Praktica made a whole series of tough, dependable, solid cameras in the 1960s, 70s and 80s which sold in large numbers. The subject of this post, the Praktica TL3, is no exception and the fact that it’s still working well some 30 odd years after it was made.
Praktica TL3 Images
My Praktica TL3 Camera
There is a certain similarity to most of the Praktica series of 35mm cameras, so I got the distinct feeling I’d seen this camera before when I picked it up a couple of weeks ago. It turns out, I actually own the Super TL3 model, which is very similar, but even so I actually find it difficult to tell the differences between many of the models because they all seem to be so similar. For that reason, I probably wouldn’t have bought this camera except it was included with a number of other cameras in a sale.
The actual camera I wanted to purchase was a TLR which I bought as a job lot along with a couple of other cameras and this Praktica. I only spent about £8 on all four cameras which, as it turned out, was enough as the TLR was just a shell with no mirror and a rusted solid shutter.
The camera came with quite a nice lens attached, a Sigma-xq multi-coated 39 – 80mm macro zoom. It’s a constant aperture f/3.5 lens with a very short focus ring movement and separate ring to enable macro mode. Unfortunately there is quite a bit of fungus built up on some of the inner surfaces so I’ll need to see if I can clean that off.
The camera itself seems to be fully working mechanically as far as I can tell, but there is no battery fitted so I haven’t checked the metering. The V625 mercury cell which these cameras use is no longer available. It is possible to modify the camera to use a slightly higher voltage modern cell instead but I probably won’t bother because this camera will be a collection model rather than a ‘shooter’.
As I said mechanically the camera seems sound – the shutter speeds all work and seem to be about the right times, and the normal failure mode on a camera this old, the self timer, isn’t fitted to this model.
There are a few areas with cosmetic damage; a small dent on the top of the prism housing, a rough area on the lens mount plate and the light seals are gone but other than replacing the light seals the camera could be used as it is.
Praktica TL3 Description
This will be a short description because there really isn’t much difference between this model and the Super TL3 which I’ve covered here.
As with all Praktica cameras the TL3 is a solid, heavy, dependable camera with a typical Praktica thud to the mirror and shutter. In operation, the Praktica models are actually very usable – the position of the metering lever, just above the shutter release is ideally placed and can be easily pulled forward to take a reading and the released with the trigger finger placed above the shutter release.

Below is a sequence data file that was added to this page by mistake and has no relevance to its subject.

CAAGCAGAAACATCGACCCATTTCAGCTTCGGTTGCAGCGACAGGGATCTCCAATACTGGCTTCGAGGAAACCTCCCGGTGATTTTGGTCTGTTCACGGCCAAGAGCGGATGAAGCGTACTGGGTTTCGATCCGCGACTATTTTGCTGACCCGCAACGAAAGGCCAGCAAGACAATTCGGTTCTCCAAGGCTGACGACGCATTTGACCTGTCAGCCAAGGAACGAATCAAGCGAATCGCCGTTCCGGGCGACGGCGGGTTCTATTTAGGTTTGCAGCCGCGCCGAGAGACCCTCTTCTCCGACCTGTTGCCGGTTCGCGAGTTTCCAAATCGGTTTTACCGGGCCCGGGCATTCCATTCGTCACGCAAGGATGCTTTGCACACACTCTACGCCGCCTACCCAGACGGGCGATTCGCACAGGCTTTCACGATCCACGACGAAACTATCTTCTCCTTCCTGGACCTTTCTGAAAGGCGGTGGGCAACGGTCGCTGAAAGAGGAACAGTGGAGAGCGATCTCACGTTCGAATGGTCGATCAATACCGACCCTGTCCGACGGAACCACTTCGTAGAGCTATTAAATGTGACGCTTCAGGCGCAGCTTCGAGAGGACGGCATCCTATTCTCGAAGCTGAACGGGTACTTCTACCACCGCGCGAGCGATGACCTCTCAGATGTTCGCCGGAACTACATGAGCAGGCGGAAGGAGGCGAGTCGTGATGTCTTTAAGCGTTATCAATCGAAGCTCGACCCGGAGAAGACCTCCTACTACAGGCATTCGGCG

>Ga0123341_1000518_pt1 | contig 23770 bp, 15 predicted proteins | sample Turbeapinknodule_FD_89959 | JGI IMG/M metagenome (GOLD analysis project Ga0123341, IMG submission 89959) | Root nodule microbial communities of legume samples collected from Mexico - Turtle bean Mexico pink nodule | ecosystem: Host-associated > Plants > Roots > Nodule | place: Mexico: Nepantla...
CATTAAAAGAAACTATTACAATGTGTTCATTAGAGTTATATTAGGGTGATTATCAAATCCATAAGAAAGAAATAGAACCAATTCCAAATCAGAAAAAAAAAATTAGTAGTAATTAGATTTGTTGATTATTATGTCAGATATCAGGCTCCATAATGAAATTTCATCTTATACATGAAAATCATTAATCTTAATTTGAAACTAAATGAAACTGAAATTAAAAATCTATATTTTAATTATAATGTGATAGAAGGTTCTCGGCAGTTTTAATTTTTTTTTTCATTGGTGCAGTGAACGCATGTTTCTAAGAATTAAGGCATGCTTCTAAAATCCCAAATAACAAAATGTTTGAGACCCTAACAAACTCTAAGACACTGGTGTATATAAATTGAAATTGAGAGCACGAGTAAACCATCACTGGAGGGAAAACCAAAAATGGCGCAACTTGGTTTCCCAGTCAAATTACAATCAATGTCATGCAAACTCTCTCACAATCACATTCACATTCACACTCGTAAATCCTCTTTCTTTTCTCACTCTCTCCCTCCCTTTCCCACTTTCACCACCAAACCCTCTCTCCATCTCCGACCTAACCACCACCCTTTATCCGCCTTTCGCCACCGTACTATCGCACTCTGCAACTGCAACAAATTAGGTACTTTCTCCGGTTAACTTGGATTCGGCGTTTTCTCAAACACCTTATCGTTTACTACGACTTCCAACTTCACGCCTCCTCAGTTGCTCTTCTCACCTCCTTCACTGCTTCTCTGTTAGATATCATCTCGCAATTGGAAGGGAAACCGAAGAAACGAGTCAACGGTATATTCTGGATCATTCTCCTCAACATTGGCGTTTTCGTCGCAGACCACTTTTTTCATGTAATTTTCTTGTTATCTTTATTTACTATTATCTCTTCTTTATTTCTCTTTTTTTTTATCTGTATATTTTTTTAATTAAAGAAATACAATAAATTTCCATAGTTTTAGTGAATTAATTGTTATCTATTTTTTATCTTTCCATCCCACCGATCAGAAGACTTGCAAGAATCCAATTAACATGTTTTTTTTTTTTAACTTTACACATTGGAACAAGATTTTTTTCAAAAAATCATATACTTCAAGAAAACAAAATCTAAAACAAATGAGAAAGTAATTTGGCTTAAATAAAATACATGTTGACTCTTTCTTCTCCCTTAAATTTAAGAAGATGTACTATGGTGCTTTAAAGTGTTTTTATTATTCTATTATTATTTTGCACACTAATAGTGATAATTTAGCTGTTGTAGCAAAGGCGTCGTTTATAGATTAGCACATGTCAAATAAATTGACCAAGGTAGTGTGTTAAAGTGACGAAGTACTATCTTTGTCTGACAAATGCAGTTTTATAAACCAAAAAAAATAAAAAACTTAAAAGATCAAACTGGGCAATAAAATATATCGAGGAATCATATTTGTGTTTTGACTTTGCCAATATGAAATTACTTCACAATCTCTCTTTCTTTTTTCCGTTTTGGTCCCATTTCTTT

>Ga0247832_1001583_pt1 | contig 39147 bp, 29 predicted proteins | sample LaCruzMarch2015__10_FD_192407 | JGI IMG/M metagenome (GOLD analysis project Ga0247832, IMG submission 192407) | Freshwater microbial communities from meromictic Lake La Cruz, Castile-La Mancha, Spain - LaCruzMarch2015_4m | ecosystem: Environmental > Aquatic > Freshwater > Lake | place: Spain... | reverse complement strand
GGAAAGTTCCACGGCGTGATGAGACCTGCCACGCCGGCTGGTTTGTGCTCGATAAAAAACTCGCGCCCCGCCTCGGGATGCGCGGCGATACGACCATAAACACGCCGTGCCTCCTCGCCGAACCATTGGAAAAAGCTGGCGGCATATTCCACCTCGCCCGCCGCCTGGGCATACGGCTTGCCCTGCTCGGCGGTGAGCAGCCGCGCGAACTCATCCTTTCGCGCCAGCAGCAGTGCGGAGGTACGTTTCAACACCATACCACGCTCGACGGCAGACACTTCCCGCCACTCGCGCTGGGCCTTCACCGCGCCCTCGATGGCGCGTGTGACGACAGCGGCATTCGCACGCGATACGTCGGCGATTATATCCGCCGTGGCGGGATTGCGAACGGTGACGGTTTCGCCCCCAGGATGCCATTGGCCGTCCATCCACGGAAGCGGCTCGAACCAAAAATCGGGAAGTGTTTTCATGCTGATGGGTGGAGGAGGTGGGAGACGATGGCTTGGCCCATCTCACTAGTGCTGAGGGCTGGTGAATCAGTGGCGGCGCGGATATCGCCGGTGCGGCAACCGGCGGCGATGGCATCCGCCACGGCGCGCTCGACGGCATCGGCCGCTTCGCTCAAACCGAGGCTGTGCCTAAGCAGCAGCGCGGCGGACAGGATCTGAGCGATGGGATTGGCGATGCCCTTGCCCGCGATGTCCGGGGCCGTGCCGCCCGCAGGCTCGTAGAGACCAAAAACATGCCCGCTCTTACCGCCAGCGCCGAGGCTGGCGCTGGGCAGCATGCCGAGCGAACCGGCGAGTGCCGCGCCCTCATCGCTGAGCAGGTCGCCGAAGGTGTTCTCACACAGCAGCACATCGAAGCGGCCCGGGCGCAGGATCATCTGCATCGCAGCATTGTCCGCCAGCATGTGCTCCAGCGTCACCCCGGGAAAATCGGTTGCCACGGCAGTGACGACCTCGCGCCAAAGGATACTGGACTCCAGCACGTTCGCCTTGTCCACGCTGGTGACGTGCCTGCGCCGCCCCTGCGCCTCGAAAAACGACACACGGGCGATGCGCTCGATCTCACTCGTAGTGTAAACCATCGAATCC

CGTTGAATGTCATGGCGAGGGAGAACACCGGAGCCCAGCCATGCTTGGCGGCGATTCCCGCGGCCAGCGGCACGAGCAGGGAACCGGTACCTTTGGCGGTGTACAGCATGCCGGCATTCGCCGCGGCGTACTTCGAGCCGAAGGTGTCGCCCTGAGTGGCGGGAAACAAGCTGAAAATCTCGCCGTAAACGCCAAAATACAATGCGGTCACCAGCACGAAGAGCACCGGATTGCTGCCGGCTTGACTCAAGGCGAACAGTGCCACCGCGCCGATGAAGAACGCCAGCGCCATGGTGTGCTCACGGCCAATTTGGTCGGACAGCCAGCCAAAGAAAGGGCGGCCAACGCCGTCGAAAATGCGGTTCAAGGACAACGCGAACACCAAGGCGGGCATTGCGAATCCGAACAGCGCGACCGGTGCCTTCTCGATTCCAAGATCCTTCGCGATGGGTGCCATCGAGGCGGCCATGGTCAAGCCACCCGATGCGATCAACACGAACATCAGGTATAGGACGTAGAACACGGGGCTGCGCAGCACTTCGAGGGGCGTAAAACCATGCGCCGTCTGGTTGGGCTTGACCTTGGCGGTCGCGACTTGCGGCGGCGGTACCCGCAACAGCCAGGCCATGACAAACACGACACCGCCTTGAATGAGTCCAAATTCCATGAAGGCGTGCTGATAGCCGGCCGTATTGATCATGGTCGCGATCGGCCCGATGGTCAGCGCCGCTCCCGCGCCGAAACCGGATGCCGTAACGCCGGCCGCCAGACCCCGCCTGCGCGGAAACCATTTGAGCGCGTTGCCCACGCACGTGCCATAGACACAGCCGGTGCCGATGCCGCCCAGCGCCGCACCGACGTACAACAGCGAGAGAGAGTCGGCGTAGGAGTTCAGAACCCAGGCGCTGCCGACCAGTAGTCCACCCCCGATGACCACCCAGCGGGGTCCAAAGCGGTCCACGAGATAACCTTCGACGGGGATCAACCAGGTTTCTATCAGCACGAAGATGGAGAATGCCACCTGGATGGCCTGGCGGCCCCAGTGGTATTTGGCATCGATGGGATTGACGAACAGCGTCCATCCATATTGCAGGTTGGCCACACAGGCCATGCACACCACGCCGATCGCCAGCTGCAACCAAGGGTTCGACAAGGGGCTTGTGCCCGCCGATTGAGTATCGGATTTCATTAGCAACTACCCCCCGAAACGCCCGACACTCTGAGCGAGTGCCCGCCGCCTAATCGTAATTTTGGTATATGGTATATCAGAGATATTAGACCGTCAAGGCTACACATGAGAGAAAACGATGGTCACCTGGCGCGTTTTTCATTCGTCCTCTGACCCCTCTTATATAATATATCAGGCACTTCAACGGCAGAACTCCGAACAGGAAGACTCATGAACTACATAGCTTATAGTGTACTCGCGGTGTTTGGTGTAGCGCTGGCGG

The shutter range is absolutely typical for a camera of this vintage covering the standard set of speeds from 1sec to 1/1000 sec using a control on the top plate of the camera. This is one of the differences with the Super TL3, which had a top speed of 1/500sec, which I remember at the time of my review thinking was slightly limited. The ISO is set on the same control, by pulling the outside of the control up and twisting it until the desired film speed is shown in the small window at the top.
The other notable difference that I can find is that the Super TL3 had an external flash sync socket which is missing from this camera.
Praktica TL3 Specifications
- Praktica TL3 35mm slr
- Manufactured between 1984 and 1986
- Vertical metal shutter with speeds of 1 sec to 1/1000sec + B and flash setting
- TTL match needle stop down metering
- ‘Shutter not cocked’ warning flag in viewfinder
- Horizontal split image rangefinder focus aid
- Micro prism and ground glass viewfinder
- ISO 12 to 1600
- Hot shoe flash contact
- Auto reset frame counter
- M42 lens mount
- Stop down lever next to shutter release
- Front mounted shutter release with cable thread
- Tripod mount under lens plate
- Single V625 cell for light meter
- Manual for MTL-3 available here (seems to be the same camera with self-timer)